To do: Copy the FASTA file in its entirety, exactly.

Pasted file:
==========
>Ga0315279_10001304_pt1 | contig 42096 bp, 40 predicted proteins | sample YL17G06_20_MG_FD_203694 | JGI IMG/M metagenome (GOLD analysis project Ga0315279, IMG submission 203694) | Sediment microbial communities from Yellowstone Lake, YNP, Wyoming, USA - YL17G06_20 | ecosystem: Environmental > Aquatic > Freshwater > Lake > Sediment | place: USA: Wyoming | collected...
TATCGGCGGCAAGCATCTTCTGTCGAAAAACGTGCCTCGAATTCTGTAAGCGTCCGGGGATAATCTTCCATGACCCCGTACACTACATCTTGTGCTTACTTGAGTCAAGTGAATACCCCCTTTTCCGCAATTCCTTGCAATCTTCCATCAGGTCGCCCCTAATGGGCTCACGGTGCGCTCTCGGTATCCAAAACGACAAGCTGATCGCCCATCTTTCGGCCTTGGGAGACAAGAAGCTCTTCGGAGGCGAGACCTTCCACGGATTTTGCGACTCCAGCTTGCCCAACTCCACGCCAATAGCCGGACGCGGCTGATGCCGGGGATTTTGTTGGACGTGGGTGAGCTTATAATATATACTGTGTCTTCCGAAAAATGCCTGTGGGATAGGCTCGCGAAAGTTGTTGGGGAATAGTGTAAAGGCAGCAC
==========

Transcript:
>Ga0315279_10001304_pt1 | contig 42096 bp, 40 predicted proteins | sample YL17G06_20_MG_FD_203694 | JGI IMG/M metagenome (GOLD analysis project Ga0315279, IMG submission 203694) | Sediment microbial communities from Yellowstone Lake, YNP, Wyoming, USA - YL17G06_20 | ecosystem: Environmental > Aquatic > Freshwater > Lake > Sediment | place: USA: Wyoming | collected...
TATCGGCGGCAAGCATCTTCTGTCGAAAAACGTGCCTCGAATTCTGTAAGCGTCCGGGGATAATCTTCCATGACCCCGTACACTACATCTTGTGCTTACTTGAGTCAAGTGAATACCCCCTTTTCCGCAATTCCTTGCAATCTTCCATCAGGTCGCCCCTAATGGGCTCACGGTGCGCTCTCGGTATCCAAAACGACAAGCTGATCGCCCATCTTTCGGCCTTGGGAGACAAGAAGCTCTTCGGAGGCGAGACCTTCCACGGATTTTGCGACTCCAGCTTGCCCAACTCCACGCCAATAGCCGGACGCGGCTGATGCCGGGGATTTTGTTGGACGTGGGTGAGCTTATAATATATACTGTGTCTTCCGAAAAATGCCTGTGGGATAGGCTCGCGAAAGTTGTTGGGGAATAGTGTAAAGGCAGCAC